Today, longtime fans can experience a new entry in the long-running Yakuza series with the release of Yakuza: Like a Dragon, which introduces a new protagonist and several new gameplay features alongside many of the series’ mainstays. But what if someone has never played a Yakuza game before? Would this entry point be too high of a hill to climb? What’s with all the arcade games? To answer these questions and more, we thought it would be great to pair our resident Yakuza expert Jeff Rubenstein and Yakuza newcomer Mike Nelson and have them share their impressions on this critically acclaimed game.
Mike “Yakuza Noob” Nelson: Okay, I’ve taken my first steps into the world of Yakuza: Like a Dragon – and I really like it! I’ve never played a Yakuza game before so I’m going in with fresh eyes and an open mind. What struck me was the high level of detail in the city and how that carries through wherever you explore, from rooftops, to shops, and the Sega Arcade. But it also feels like the game has yet to let me start playing it.
Outside of a few combat opportunities and one “dungeon” run, I’ve mostly been watching and reading (playing with Japanese VO). Is it like this for all Yakuza games? When does it let me loose to start running around Yokohama? I just got to Chapter 3, and it still feels like I’m playing a tutorial. Let me run around already!
Jeff Rubenstein, Patriarch of the Rubenstein Family, an Xbox Clan Subsidiary: Haha, this is par for the course — Yakuza games are heavy on narrative (and us fans love that). These games don’t always make it clear that you’re free to roam; if you consistently make a beeline for the next objective, you’ll only see a fraction of what the game has to offer. I strongly suggest you keep an eye out for chat icons that regularly show up on the map; they lead to sub-stories that give you a much better flavor for the city and its residents.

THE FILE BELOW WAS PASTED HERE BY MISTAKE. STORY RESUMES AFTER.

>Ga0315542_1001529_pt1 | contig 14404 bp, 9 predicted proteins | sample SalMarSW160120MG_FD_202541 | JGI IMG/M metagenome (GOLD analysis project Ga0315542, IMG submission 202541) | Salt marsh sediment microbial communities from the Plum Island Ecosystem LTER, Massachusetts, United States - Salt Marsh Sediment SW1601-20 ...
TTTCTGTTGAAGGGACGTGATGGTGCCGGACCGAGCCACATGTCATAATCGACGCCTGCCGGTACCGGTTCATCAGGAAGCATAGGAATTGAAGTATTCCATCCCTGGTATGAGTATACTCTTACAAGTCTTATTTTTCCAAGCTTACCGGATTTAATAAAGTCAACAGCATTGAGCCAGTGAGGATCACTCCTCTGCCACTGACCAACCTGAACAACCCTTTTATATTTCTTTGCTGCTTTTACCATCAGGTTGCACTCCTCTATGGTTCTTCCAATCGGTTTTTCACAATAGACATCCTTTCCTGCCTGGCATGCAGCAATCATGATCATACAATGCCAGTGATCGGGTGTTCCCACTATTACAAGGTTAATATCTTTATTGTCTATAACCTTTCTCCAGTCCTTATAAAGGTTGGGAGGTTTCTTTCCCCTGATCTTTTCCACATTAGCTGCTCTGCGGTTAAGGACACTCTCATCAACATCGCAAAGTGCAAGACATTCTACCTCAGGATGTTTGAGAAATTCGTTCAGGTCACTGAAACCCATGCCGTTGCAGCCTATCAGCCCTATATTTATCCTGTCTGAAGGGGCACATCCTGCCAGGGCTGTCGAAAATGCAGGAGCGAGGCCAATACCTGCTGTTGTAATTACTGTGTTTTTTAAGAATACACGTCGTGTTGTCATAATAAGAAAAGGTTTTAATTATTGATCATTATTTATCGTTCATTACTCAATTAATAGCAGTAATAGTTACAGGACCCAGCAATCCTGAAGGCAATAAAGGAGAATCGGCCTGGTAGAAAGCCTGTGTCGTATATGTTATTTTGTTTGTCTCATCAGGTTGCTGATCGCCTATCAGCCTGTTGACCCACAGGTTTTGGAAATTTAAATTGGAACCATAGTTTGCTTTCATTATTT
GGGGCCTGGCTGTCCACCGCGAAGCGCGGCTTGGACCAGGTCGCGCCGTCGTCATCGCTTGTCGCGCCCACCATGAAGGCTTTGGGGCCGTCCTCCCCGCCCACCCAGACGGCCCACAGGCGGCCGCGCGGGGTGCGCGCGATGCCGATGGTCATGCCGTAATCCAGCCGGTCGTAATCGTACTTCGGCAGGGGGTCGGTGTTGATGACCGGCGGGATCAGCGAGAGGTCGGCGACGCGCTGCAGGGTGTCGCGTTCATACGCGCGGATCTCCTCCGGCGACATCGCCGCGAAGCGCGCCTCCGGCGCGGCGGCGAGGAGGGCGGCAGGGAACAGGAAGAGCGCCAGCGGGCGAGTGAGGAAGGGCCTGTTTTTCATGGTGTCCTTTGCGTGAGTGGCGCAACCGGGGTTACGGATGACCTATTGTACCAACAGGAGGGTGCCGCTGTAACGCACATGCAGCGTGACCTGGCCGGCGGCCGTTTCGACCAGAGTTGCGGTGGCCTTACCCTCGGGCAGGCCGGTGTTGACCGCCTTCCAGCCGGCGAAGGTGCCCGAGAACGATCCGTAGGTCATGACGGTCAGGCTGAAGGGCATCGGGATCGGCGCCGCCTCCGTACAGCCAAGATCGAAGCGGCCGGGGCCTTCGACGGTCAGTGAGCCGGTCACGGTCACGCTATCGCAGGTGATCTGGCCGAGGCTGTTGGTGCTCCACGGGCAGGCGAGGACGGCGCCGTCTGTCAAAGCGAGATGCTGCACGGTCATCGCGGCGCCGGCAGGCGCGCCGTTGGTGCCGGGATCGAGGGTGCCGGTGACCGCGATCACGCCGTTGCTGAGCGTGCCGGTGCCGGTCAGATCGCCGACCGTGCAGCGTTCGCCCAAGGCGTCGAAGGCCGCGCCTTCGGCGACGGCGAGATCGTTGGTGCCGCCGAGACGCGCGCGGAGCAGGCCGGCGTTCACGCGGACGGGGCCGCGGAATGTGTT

Yakuza open worlds aren’t the largest in gaming, but they are richly detailed and filled with interesting characters. BTW, I was pleased that early chapters of YLaD take place in series mainstay locale Kamurocho, allowing me to see how that part of Tokyo has evolved. I’ve come to know every street and alley in that neighborhood, as so many hold meaningful memories.
Mike: I meant to have one more note on the detail, and that’s about the restaurants and cafes. I walk in there and I want to order all the things and eat all the bento boxes. The walls of colorful beverages make me thirsty. I know they are designed to help your character through their quest, to regain HP and MP. But do they have to make me feel so dang hungry?!